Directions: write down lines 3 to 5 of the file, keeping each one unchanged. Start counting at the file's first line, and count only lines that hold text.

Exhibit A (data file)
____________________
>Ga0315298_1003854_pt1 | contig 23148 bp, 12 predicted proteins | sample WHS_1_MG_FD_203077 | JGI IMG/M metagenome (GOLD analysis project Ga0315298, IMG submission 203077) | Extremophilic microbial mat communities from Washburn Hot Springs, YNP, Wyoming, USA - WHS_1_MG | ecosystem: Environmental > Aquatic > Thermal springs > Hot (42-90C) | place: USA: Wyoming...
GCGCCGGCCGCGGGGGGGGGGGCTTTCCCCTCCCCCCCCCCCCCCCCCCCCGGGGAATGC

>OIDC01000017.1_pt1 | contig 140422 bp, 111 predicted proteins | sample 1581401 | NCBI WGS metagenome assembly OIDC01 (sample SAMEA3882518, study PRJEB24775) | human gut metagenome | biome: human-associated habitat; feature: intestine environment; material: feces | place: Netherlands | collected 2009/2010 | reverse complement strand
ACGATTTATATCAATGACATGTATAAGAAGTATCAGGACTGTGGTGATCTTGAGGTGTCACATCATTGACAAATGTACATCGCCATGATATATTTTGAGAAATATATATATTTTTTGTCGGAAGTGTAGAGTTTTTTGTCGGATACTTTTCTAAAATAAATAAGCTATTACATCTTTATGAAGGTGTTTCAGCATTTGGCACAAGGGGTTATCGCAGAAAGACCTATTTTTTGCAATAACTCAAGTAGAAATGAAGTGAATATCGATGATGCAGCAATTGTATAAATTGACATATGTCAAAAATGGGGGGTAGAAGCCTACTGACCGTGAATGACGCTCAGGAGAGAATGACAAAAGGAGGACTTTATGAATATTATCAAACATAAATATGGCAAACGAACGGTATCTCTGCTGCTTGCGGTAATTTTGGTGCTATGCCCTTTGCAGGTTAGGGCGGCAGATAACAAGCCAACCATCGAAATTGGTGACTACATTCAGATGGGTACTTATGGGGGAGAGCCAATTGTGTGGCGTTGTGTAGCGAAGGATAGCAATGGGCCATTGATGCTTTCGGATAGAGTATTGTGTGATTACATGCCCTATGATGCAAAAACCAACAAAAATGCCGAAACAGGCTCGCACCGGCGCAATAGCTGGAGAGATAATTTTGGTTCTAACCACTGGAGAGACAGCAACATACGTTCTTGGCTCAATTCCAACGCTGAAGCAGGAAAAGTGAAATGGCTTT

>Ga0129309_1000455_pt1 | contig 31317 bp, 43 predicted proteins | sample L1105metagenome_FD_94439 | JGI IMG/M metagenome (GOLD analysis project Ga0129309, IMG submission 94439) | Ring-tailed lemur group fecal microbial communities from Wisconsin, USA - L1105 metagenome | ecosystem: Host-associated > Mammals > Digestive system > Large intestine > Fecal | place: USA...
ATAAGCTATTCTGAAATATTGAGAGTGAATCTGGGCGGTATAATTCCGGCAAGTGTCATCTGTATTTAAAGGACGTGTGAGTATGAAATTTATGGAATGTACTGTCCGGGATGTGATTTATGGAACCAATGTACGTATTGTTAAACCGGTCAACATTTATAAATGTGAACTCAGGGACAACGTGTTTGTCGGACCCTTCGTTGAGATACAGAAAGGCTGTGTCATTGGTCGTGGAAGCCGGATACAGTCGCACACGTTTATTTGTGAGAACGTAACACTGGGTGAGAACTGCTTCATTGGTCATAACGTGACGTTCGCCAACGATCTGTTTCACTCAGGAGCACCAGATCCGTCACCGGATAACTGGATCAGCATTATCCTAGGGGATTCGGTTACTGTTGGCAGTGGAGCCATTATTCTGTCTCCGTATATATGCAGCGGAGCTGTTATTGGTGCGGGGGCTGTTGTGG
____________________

>OIDC01000017.1_pt1 | contig 140422 bp, 111 predicted proteins | sample 1581401 | NCBI WGS metagenome assembly OIDC01 (sample SAMEA3882518, study PRJEB24775) | human gut metagenome | biome: human-associated habitat; feature: intestine environment; material: feces | place: Netherlands | collected 2009/2010 | reverse complement strand
ACGATTTATATCAATGACATGTATAAGAAGTATCAGGACTGTGGTGATCTTGAGGTGTCACATCATTGACAAATGTACATCGCCATGATATATTTTGAGAAATATATATATTTTTTGTCGGAAGTGTAGAGTTTTTTGTCGGATACTTTTCTAAAATAAATAAGCTATTACATCTTTATGAAGGTGTTTCAGCATTTGGCACAAGGGGTTATCGCAGAAAGACCTATTTTTTGCAATAACTCAAGTAGAAATGAAGTGAATATCGATGATGCAGCAATTGTATAAATTGACATATGTCAAAAATGGGGGGTAGAAGCCTACTGACCGTGAATGACGCTCAGGAGAGAATGACAAAAGGAGGACTTTATGAATATTATCAAACATAAATATGGCAAACGAACGGTATCTCTGCTGCTTGCGGTAATTTTGGTGCTATGCCCTTTGCAGGTTAGGGCGGCAGATAACAAGCCAACCATCGAAATTGGTGACTACATTCAGATGGGTACTTATGGGGGAGAGCCAATTGTGTGGCGTTGTGTAGCGAAGGATAGCAATGGGCCATTGATGCTTTCGGATAGAGTATTGTGTGATTACATGCCCTATGATGCAAAAACCAACAAAAATGCCGAAACAGGCTCGCACCGGCGCAATAGCTGGAGAGATAATTTTGGTTCTAACCACTGGAGAGACAGCAACATACGTTCTTGGCTCAATTCCAACGCTGAAGCAGGAAAAGTGAAATGGCTTT

>Ga0129309_1000455_pt1 | contig 31317 bp, 43 predicted proteins | sample L1105metagenome_FD_94439 | JGI IMG/M metagenome (GOLD analysis project Ga0129309, IMG submission 94439) | Ring-tailed lemur group fecal microbial communities from Wisconsin, USA - L1105 metagenome | ecosystem: Host-associated > Mammals > Digestive system > Large intestine > Fecal | place: USA...